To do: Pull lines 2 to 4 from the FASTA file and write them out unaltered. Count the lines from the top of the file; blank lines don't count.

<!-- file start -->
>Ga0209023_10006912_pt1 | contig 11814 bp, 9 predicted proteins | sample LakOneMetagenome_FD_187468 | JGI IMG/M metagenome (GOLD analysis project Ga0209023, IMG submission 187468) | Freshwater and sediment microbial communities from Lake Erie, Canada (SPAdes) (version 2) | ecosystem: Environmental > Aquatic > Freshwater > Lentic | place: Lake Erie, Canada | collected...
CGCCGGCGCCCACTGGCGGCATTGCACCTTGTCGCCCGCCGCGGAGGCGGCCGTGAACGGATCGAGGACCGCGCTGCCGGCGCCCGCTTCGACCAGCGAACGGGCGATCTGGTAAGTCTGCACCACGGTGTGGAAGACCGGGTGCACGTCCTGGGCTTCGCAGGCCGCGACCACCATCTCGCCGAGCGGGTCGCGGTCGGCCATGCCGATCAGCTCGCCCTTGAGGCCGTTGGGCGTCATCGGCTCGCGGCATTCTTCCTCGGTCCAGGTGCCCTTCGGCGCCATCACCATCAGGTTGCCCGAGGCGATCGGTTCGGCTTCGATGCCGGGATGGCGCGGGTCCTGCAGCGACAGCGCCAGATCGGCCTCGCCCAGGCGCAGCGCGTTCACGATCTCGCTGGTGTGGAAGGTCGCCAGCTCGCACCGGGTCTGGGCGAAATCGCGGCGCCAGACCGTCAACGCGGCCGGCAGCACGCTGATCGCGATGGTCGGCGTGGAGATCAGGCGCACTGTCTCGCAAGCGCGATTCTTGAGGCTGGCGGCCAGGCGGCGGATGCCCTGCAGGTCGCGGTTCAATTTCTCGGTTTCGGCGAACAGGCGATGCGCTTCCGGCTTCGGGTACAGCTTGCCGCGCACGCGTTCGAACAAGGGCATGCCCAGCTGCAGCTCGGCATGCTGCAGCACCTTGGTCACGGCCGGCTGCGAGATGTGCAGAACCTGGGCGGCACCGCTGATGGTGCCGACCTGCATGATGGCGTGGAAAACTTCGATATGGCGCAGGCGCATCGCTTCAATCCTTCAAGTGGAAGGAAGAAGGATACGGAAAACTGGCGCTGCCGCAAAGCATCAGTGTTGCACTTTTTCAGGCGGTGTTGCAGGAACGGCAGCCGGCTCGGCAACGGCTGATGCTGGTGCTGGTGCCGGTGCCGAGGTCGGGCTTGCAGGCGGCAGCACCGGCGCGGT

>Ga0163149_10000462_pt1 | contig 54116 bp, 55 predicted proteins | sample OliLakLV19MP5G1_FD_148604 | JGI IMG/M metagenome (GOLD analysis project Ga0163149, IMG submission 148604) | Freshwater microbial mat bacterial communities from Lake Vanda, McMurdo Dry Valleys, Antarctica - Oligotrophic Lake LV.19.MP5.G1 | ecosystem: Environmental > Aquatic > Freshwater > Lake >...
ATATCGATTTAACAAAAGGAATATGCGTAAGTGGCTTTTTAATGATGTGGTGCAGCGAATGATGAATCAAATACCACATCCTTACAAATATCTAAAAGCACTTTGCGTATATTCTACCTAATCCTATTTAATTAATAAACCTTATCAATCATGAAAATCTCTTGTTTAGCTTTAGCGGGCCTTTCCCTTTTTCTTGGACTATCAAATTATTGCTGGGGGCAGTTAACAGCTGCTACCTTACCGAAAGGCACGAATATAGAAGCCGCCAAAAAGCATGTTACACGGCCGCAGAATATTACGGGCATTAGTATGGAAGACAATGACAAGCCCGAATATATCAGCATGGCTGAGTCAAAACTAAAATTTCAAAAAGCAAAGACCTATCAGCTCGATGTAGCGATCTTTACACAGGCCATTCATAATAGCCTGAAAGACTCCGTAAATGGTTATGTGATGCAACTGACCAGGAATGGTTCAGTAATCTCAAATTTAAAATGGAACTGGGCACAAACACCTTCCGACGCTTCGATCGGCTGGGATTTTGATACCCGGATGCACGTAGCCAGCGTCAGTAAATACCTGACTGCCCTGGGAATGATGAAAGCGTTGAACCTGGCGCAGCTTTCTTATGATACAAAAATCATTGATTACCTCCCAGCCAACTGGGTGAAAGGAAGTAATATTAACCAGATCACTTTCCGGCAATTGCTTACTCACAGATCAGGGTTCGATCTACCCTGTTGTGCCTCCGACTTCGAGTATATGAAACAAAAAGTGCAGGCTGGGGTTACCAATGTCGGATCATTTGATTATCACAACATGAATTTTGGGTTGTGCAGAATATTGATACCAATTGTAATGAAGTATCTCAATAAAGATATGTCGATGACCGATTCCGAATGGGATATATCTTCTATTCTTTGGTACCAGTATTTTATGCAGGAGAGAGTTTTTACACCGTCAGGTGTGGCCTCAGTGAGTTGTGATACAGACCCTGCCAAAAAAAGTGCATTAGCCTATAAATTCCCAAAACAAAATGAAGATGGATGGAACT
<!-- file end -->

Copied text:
CGCCGGCGCCCACTGGCGGCATTGCACCTTGTCGCCCGCCGCGGAGGCGGCCGTGAACGGATCGAGGACCGCGCTGCCGGCGCCCGCTTCGACCAGCGAACGGGCGATCTGGTAAGTCTGCACCACGGTGTGGAAGACCGGGTGCACGTCCTGGGCTTCGCAGGCCGCGACCACCATCTCGCCGAGCGGGTCGCGGTCGGCCATGCCGATCAGCTCGCCCTTGAGGCCGTTGGGCGTCATCGGCTCGCGGCATTCTTCCTCGGTCCAGGTGCCCTTCGGCGCCATCACCATCAGGTTGCCCGAGGCGATCGGTTCGGCTTCGATGCCGGGATGGCGCGGGTCCTGCAGCGACAGCGCCAGATCGGCCTCGCCCAGGCGCAGCGCGTTCACGATCTCGCTGGTGTGGAAGGTCGCCAGCTCGCACCGGGTCTGGGCGAAATCGCGGCGCCAGACCGTCAACGCGGCCGGCAGCACGCTGATCGCGATGGTCGGCGTGGAGATCAGGCGCACTGTCTCGCAAGCGCGATTCTTGAGGCTGGCGGCCAGGCGGCGGATGCCCTGCAGGTCGCGGTTCAATTTCTCGGTTTCGGCGAACAGGCGATGCGCTTCCGGCTTCGGGTACAGCTTGCCGCGCACGCGTTCGAACAAGGGCATGCCCAGCTGCAGCTCGGCATGCTGCAGCACCTTGGTCACGGCCGGCTGCGAGATGTGCAGAACCTGGGCGGCACCGCTGATGGTGCCGACCTGCATGATGGCGTGGAAAACTTCGATATGGCGCAGGCGCATCGCTTCAATCCTTCAAGTGGAAGGAAGAAGGATACGGAAAACTGGCGCTGCCGCAAAGCATCAGTGTTGCACTTTTTCAGGCGGTGTTGCAGGAACGGCAGCCGGCTCGGCAACGGCTGATGCTGGTGCTGGTGCCGGTGCCGAGGTCGGGCTTGCAGGCGGCAGCACCGGCGCGGT

>Ga0163149_10000462_pt1 | contig 54116 bp, 55 predicted proteins | sample OliLakLV19MP5G1_FD_148604 | JGI IMG/M metagenome (GOLD analysis project Ga0163149, IMG submission 148604) | Freshwater microbial mat bacterial communities from Lake Vanda, McMurdo Dry Valleys, Antarctica - Oligotrophic Lake LV.19.MP5.G1 | ecosystem: Environmental > Aquatic > Freshwater > Lake >...
ATATCGATTTAACAAAAGGAATATGCGTAAGTGGCTTTTTAATGATGTGGTGCAGCGAATGATGAATCAAATACCACATCCTTACAAATATCTAAAAGCACTTTGCGTATATTCTACCTAATCCTATTTAATTAATAAACCTTATCAATCATGAAAATCTCTTGTTTAGCTTTAGCGGGCCTTTCCCTTTTTCTTGGACTATCAAATTATTGCTGGGGGCAGTTAACAGCTGCTACCTTACCGAAAGGCACGAATATAGAAGCCGCCAAAAAGCATGTTACACGGCCGCAGAATATTACGGGCATTAGTATGGAAGACAATGACAAGCCCGAATATATCAGCATGGCTGAGTCAAAACTAAAATTTCAAAAAGCAAAGACCTATCAGCTCGATGTAGCGATCTTTACACAGGCCATTCATAATAGCCTGAAAGACTCCGTAAATGGTTATGTGATGCAACTGACCAGGAATGGTTCAGTAATCTCAAATTTAAAATGGAACTGGGCACAAACACCTTCCGACGCTTCGATCGGCTGGGATTTTGATACCCGGATGCACGTAGCCAGCGTCAGTAAATACCTGACTGCCCTGGGAATGATGAAAGCGTTGAACCTGGCGCAGCTTTCTTATGATACAAAAATCATTGATTACCTCCCAGCCAACTGGGTGAAAGGAAGTAATATTAACCAGATCACTTTCCGGCAATTGCTTACTCACAGATCAGGGTTCGATCTACCCTGTTGTGCCTCCGACTTCGAGTATATGAAACAAAAAGTGCAGGCTGGGGTTACCAATGTCGGATCATTTGATTATCACAACATGAATTTTGGGTTGTGCAGAATATTGATACCAATTGTAATGAAGTATCTCAATAAAGATATGTCGATGACCGATTCCGAATGGGATATATCTTCTATTCTTTGGTACCAGTATTTTATGCAGGAGAGAGTTTTTACACCGTCAGGTGTGGCCTCAGTGAGTTGTGATACAGACCCTGCCAAAAAAAGTGCATTAGCCTATAAATTCCCAAAACAAAATGAAGATGGATGGAACT